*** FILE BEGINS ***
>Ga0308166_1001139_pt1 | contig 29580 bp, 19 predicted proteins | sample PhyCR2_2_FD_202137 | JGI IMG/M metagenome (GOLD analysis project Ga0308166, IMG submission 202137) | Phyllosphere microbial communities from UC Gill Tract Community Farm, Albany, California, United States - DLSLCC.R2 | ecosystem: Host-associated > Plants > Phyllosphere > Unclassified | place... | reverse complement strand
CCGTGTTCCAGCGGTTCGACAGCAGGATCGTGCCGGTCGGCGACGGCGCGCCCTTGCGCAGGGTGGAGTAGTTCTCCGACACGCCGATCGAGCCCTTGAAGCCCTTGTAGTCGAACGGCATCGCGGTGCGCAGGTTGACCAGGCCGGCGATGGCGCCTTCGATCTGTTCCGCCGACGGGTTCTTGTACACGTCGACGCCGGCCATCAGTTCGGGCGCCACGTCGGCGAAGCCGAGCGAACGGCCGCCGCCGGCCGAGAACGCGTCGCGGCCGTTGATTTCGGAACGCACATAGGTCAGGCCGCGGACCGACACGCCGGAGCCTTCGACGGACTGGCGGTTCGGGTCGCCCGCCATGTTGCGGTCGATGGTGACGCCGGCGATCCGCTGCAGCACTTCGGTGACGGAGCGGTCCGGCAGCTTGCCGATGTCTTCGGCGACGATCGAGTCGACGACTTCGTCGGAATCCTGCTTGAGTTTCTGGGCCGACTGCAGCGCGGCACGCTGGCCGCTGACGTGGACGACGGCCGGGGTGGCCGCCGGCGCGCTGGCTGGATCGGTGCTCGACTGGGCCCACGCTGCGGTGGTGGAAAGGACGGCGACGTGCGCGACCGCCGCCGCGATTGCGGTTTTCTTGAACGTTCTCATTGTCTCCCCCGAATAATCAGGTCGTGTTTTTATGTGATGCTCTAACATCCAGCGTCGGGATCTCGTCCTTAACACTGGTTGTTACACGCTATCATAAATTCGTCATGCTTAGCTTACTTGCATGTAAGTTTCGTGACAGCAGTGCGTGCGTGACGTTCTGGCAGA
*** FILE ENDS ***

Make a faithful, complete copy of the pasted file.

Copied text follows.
>Ga0308166_1001139_pt1 | contig 29580 bp, 19 predicted proteins | sample PhyCR2_2_FD_202137 | JGI IMG/M metagenome (GOLD analysis project Ga0308166, IMG submission 202137) | Phyllosphere microbial communities from UC Gill Tract Community Farm, Albany, California, United States - DLSLCC.R2 | ecosystem: Host-associated > Plants > Phyllosphere > Unclassified | place... | reverse complement strand
CCGTGTTCCAGCGGTTCGACAGCAGGATCGTGCCGGTCGGCGACGGCGCGCCCTTGCGCAGGGTGGAGTAGTTCTCCGACACGCCGATCGAGCCCTTGAAGCCCTTGTAGTCGAACGGCATCGCGGTGCGCAGGTTGACCAGGCCGGCGATGGCGCCTTCGATCTGTTCCGCCGACGGGTTCTTGTACACGTCGACGCCGGCCATCAGTTCGGGCGCCACGTCGGCGAAGCCGAGCGAACGGCCGCCGCCGGCCGAGAACGCGTCGCGGCCGTTGATTTCGGAACGCACATAGGTCAGGCCGCGGACCGACACGCCGGAGCCTTCGACGGACTGGCGGTTCGGGTCGCCCGCCATGTTGCGGTCGATGGTGACGCCGGCGATCCGCTGCAGCACTTCGGTGACGGAGCGGTCCGGCAGCTTGCCGATGTCTTCGGCGACGATCGAGTCGACGACTTCGTCGGAATCCTGCTTGAGTTTCTGGGCCGACTGCAGCGCGGCACGCTGGCCGCTGACGTGGACGACGGCCGGGGTGGCCGCCGGCGCGCTGGCTGGATCGGTGCTCGACTGGGCCCACGCTGCGGTGGTGGAAAGGACGGCGACGTGCGCGACCGCCGCCGCGATTGCGGTTTTCTTGAACGTTCTCATTGTCTCCCCCGAATAATCAGGTCGTGTTTTTATGTGATGCTCTAACATCCAGCGTCGGGATCTCGTCCTTAACACTGGTTGTTACACGCTATCATAAATTCGTCATGCTTAGCTTACTTGCATGTAAGTTTCGTGACAGCAGTGCGTGCGTGACGTTCTGGCAGA